What will happen to your assets and belongings when you pass away? Even if you've made a will, your estate must go through probate in Georgia. Dealing with probate court can turn into a messy and complicated ordeal for loved ones you've left behind, so it makes sense you'd want to spare your family from this headache however you can.
Here are a few strategies to help you avoid probate in Georgia.
Joint Property Ownership
If you own a home, car, or other property with someone else, Georgia law calls that “joint tenancy.” In Georgia, this type of property transfers to the other owner when you pass away.
But you must establish ownership under Joint Tenancy with Rights of Survivorship. By default, multiple tenants (owners) hold property as Tenants in Common. In this case, when one owner dies, the property remains in their estate. That means it will still need to go through the probate legal process.
But, it's not a wise idea to add a child or other person to a real property deed as a joint tenant as a way to avoid probate. That can result in your property being at risk for their creditor claims, could subject you to certain gift tax issues, and will also result in negative tax treatment for the child or other person. There are much better ways of handling passing property to loved ones after your death.
Revocable Living Trusts
You can avoid probate in Georgia by transferring your assets to a revocable living trust. Property in the trust avoids probate, because it is not in your estate when you die. A successor trustee named in the trust can immediately access and manage assets in the trust in the case of your incapacity or death, and, upon your death, the trust assets can be distributed to your beneficiaries outside of the probate process. Importantly, you'll still have access to your assets and retain control over them while you are alive.
In a living trust, you can store nearly any asset. This includes bank accounts, real estate, vehicles, insurance policies, and many others.
You can set up a transfer-on-death or pay-on-death designation to prevent your bank accounts and other financial accounts from going through probate. When you pass away, your money will go directly to the person you've named without the hassle of court intervention. If, however, you want those assets managed by a trustee of your choosing, and distributed over time or in accordance with a particular plan, using a trust, such as a revocable living trust, can be a good way to accomplish that goal.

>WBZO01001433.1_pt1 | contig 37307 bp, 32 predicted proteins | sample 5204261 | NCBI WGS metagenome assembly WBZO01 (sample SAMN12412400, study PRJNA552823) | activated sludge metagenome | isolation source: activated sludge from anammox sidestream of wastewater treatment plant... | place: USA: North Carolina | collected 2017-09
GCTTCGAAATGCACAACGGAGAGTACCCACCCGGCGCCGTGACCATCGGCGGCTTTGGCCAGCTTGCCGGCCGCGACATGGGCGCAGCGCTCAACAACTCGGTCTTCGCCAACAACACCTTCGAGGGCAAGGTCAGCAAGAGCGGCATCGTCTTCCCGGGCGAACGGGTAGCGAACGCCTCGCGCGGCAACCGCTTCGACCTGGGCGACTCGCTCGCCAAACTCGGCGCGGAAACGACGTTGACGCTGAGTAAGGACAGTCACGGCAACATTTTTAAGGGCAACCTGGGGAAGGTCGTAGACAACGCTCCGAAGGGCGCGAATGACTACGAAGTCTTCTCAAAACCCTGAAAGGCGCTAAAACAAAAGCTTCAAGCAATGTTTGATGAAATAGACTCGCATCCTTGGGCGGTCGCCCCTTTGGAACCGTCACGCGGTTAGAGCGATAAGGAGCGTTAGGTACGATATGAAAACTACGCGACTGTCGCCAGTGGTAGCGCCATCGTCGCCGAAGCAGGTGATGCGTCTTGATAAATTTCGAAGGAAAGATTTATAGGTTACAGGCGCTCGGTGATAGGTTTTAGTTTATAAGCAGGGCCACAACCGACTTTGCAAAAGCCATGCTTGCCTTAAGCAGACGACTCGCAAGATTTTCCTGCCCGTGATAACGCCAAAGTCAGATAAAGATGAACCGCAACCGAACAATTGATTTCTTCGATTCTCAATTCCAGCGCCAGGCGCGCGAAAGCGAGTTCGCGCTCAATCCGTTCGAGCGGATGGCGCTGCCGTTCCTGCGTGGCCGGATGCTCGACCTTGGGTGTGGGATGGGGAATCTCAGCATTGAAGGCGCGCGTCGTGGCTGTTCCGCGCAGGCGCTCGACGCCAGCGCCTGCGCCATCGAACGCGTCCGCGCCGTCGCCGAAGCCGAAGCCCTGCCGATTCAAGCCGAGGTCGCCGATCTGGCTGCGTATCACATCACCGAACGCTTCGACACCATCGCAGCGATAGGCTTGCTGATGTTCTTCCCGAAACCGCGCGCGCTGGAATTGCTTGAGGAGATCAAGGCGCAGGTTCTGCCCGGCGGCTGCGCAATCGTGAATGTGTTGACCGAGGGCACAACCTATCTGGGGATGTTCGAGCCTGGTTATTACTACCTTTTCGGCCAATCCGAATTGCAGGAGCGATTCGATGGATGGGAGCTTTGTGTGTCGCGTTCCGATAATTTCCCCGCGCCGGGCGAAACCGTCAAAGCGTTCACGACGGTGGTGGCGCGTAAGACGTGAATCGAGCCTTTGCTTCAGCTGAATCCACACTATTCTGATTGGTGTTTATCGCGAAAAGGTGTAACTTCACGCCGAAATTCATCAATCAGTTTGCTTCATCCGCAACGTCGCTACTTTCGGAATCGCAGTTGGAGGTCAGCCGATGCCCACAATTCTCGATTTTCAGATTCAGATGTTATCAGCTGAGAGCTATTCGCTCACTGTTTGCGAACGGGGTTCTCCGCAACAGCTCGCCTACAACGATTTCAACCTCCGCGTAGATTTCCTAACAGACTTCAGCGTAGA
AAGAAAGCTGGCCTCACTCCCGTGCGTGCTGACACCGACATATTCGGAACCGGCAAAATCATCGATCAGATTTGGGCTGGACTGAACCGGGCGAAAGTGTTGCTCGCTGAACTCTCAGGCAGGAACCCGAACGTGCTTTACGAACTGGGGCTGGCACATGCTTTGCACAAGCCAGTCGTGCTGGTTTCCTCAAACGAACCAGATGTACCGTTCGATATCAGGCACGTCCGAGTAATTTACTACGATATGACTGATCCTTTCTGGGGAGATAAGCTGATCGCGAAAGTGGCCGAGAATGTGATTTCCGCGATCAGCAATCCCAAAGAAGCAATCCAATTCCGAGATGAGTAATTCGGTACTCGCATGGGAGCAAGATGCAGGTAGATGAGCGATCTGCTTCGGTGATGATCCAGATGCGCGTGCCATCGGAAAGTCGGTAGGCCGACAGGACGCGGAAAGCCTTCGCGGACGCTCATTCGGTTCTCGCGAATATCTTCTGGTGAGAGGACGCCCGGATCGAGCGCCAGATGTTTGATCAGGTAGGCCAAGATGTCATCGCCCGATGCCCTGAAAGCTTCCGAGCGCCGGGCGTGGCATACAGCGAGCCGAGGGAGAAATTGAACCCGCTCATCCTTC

If you have a life insurance policy or retirement account, you can designate beneficiaries for them as well. Like your bank account, ownership of insurance policies and retirement accounts goes directly to your named beneficiary. A revocable living trust can be named as a beneficiary on these assets as well, if that is appropriate to help you accomplish your goals.
If you intend to leave loved ones money or property in your will, it may be smarter to gift them these assets before you've passed away. Doing so means they won't need to deal with probate to access your estate.
However, giving away assets can have implications if you plan to apply for long-term care Medicaid. Medicaid pays for nursing home care if you can't cover the cost yourself. But it's important to note that Medicaid has a five-year look-back period to ensure you didn't sell or give assets away for less than they're worth. If you foresee the need or desire to attempt to obtain and use Medicaid benefits in the future, you should certainly consult an experienced elder law lawyer before implementing any type of gifting strategy.
Peach State Wills & Trusts: Helping You Avoid Probate in Georgia
The probate process can be stressful and time consuming for your loved ones, even if everything goes perfectly. And if you pass away without a will, dealing with probate can become even more of a hassle.
An experienced estate planning lawyer can advise on your options for avoiding probate in Georgia. Contact Peach State Wills & Trusts at (678) 647-7297 to learn more about probate avoidance strategies today.